Alabama woman mourns loss of third son to violence

Published 9:59 pm Sunday, September 11, 2022

Theta Johnson stood outside the yellow crime scene tape with grief written all over her face as she stared at the blood-stained white sheet that covered her son’s body.

Johnson’s son, 32-year-old Rodriquez “Dreke” Powell, and her nephew, 35-year-old Justin Taylor, had just been shot in a hail of gunfire while they sat inside a Ford Mustang in Birmingham.

Taylor was rushed to a hospital where he died shortly after arrival. Powell barely made it out of the car before he was killed on the roadway.

For Johnson, the scene on Sept. 3 was all-too familiar. Powell was her third son to die by violence in the city. Taylor, who was like a son to her, was her second nephew killed in the streets.

Johnson’s faith, she said, it what gets her through the losses.

“I can’t say, ‘Again, Lord?’ No, because I trust God‚‘’ Johnson said the day after the killings. “He loaned them to us. They’re not ours. They’re God’s.’’’

“I love my children, I love my grandchildren, I love my family,’’ she said, “but my trust is in God.”

Johnson’s first son she lost was Jacoba Powell, who was 23 when he was fatally shot by an off-duty Birmingham police officer in 2005.

Police at the time said the officer had seen two men in a confrontation on an outside walkway. Powell had a knife, and the officer called for him to stop and drop it. When he stepped toward the officer, the officer fired a gun and struck Powell.

Eight years later, in 2013, Johnson lost another son when former Tarrant High School football star Emanuel Powell, 22, was fatally stabbed during an argument over money.

His football career ended with his graduation from Tarrant. He since had been working in road construction.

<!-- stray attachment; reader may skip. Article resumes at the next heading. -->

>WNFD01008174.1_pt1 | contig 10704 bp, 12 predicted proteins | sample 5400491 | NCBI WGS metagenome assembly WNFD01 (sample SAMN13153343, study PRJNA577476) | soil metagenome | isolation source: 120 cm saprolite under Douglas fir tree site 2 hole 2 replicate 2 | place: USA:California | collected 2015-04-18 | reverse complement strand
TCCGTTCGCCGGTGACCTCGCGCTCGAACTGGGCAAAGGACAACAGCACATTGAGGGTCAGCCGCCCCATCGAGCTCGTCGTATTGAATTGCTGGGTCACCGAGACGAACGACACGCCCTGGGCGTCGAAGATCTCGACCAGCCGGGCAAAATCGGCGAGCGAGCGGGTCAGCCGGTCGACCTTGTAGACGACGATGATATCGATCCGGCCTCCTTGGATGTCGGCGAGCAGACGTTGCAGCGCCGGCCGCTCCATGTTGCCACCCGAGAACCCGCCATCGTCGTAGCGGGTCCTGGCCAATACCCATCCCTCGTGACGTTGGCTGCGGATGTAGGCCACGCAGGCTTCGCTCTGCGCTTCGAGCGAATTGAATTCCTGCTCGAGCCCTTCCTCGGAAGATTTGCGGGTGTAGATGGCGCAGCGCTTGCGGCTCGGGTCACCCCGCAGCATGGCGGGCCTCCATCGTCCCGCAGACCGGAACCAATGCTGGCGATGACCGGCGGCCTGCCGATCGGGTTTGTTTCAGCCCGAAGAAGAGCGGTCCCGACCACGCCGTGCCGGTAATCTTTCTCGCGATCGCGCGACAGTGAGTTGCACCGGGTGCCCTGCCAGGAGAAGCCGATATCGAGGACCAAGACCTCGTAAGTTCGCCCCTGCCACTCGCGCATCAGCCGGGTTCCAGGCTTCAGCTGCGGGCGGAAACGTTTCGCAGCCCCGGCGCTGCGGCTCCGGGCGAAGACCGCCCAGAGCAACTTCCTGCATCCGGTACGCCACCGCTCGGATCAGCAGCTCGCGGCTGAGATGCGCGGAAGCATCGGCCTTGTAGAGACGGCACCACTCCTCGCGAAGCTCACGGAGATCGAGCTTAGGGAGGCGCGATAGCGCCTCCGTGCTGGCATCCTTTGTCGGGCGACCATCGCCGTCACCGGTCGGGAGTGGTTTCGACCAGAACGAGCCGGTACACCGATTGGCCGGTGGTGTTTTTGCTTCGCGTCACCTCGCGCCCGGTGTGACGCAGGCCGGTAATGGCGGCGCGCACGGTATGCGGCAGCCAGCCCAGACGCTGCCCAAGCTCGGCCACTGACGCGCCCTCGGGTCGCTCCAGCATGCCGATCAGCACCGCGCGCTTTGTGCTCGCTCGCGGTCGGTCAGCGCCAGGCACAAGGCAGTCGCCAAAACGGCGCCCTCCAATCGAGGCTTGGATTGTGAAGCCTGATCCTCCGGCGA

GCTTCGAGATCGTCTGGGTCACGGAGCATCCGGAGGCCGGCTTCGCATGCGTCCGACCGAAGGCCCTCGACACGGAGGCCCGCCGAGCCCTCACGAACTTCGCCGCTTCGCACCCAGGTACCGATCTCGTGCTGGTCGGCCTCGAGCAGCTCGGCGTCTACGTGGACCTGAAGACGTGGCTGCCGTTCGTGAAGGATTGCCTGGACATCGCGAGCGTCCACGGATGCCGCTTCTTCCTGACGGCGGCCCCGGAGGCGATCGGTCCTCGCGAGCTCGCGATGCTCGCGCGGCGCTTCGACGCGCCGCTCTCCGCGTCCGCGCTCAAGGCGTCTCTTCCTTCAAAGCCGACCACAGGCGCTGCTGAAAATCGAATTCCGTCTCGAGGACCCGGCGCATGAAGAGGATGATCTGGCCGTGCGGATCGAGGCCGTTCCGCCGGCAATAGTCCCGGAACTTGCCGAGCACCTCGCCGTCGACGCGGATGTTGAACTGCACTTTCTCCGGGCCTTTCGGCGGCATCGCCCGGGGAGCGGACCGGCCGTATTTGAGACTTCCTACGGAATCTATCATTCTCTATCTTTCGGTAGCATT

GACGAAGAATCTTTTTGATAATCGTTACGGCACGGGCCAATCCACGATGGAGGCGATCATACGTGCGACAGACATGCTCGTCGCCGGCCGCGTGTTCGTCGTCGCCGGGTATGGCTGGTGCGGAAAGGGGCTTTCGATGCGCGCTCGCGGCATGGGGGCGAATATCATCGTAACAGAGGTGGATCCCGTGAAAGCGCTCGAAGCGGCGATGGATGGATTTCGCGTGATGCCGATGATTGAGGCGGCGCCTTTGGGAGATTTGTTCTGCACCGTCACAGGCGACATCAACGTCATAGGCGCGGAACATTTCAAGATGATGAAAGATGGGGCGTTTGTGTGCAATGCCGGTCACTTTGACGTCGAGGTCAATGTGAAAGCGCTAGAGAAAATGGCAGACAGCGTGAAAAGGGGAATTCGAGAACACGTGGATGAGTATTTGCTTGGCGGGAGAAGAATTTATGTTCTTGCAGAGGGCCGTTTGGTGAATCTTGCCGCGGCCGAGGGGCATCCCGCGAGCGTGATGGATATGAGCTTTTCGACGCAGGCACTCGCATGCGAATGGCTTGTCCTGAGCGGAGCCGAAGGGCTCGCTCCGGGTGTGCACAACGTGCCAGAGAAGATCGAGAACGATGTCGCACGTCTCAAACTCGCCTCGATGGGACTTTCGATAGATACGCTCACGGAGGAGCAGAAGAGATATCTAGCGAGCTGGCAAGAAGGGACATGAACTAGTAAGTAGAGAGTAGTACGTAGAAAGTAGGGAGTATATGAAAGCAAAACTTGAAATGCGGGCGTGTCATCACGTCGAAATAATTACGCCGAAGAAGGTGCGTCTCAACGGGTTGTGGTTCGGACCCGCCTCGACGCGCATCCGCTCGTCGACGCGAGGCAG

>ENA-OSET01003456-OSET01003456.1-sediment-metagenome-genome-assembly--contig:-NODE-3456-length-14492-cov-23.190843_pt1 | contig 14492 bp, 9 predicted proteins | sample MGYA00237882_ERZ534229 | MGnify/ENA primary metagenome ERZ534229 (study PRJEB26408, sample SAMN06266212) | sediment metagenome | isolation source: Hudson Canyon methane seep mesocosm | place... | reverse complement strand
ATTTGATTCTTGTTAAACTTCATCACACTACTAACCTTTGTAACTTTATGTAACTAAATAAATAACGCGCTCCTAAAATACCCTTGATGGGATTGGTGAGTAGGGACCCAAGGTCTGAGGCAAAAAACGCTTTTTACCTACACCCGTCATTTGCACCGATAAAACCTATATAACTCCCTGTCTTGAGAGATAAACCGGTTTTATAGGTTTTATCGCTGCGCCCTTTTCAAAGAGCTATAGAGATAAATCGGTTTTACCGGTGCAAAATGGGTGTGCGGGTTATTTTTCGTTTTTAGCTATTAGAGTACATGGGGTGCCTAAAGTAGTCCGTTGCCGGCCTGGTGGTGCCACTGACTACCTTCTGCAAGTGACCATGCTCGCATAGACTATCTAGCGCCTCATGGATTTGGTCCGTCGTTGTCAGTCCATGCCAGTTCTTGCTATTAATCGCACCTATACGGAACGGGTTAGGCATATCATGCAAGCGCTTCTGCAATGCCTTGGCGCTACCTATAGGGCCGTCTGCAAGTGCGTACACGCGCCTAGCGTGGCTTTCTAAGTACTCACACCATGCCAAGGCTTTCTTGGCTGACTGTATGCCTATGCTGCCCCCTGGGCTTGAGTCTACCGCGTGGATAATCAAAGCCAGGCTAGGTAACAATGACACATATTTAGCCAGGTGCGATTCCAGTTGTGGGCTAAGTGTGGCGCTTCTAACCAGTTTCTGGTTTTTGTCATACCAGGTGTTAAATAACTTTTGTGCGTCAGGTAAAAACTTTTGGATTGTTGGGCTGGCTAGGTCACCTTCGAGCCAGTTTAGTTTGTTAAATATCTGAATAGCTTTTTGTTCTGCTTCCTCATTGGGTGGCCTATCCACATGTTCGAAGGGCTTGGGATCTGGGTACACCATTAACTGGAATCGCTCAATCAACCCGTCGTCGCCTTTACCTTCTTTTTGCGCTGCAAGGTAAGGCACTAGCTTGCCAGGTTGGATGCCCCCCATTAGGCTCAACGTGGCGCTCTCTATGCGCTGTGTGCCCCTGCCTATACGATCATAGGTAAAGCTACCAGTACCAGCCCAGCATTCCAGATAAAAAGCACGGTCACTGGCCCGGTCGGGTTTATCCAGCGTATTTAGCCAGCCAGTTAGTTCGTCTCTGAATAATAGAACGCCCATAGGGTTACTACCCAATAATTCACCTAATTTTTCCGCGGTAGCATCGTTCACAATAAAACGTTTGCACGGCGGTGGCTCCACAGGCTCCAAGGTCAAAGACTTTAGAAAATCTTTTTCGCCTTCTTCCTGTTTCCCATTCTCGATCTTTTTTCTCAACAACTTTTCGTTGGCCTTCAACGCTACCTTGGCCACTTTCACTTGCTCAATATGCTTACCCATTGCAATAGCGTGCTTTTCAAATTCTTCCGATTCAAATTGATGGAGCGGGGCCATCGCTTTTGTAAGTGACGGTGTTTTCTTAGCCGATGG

“He was loving and kind-hearted,’’ she said. “He always took care of our mom after our brother passed away. He was just special.”

Johnson took both deaths hard, but the first was the hardest because she said she didn’t have the spiritual strength that she does now.

“When I lost Jacoba, I was saved but I wasn’t into God as I am today. I tried to commit suicide because I didn’t understand,’’ she said. “After that … I was saved.”

“God just shields. The Holy Spirit is a keeper if you want to be kept,’’ she said. “It keeps me. I would be crazy right now if it was me, so I thank the Lord that he covers me with His grace and his mercy.”

The day of the latest killings, Johnson was preparing for a women’s conference that she was going to hold to celebrate her birthday. It was to be a spiritual gathering called “Bad girls, bad girls, what you going to do when the Lord comes for you.”

While in the midst of preparing for that, she said her thoughts suddenly turned to the two sons and one nephew that she had lost.

Her nephew, 39-year-old Rodregous Gurley, was shot to death in Birmingham in 2019. She posted about them on Facebook, calling them her angels.

“The relationships I had with all three of you, words can’t explain,’’ Johnson wrote. “I really, really do miss y’all, the love, joy, calls and the laughter was all genuine.”

“That saying is so true. You don’t miss someone until they’re gone,’’ she wrote. “Just sitting here reminiscing and smiling until we meet again.”

It was just a couple hours later that she would lose another son, and another nephew. She received a phone call telling her they both were dead.

“I couldn’t believe it because they didn’t mess with nobody, they don’t beef with nobody,’’ she said.

Birmingham police Sgt. Monica Law said the victims were inside a Mustang when a small sedan drove by and someone inside opened fire. Crime scene investigators marked roughly 20 shell casings on the roadway.

Law said police received a 911 call reporting multiple people shot. When officers arrived, they found both the driver and the passenger of the parked vehicle shot multiple times.

Dreke Powell worked at Brother’s Recycling and worked earlier Saturday. He and his cousin, Taylor, then went to the mall and were sitting outside Powell’s girlfriend’s house when they were shot.

Her nephew leaves behind five children. Her son leaves behind two, including a 7-year-old daughter who is autistic.

“Dreke was so good with her,’’ Johnson said. “He was a family-oriented man.”

She said she wants them remembered for “their compassion for people, their love and their smiles.”

“I really wish they would put the guns down. I’ve been praying and asking the Lord, ‘How can we reach this generation that they will put down the guns and love one another?’’’ she said. “But I know that there’s less love in the world today.”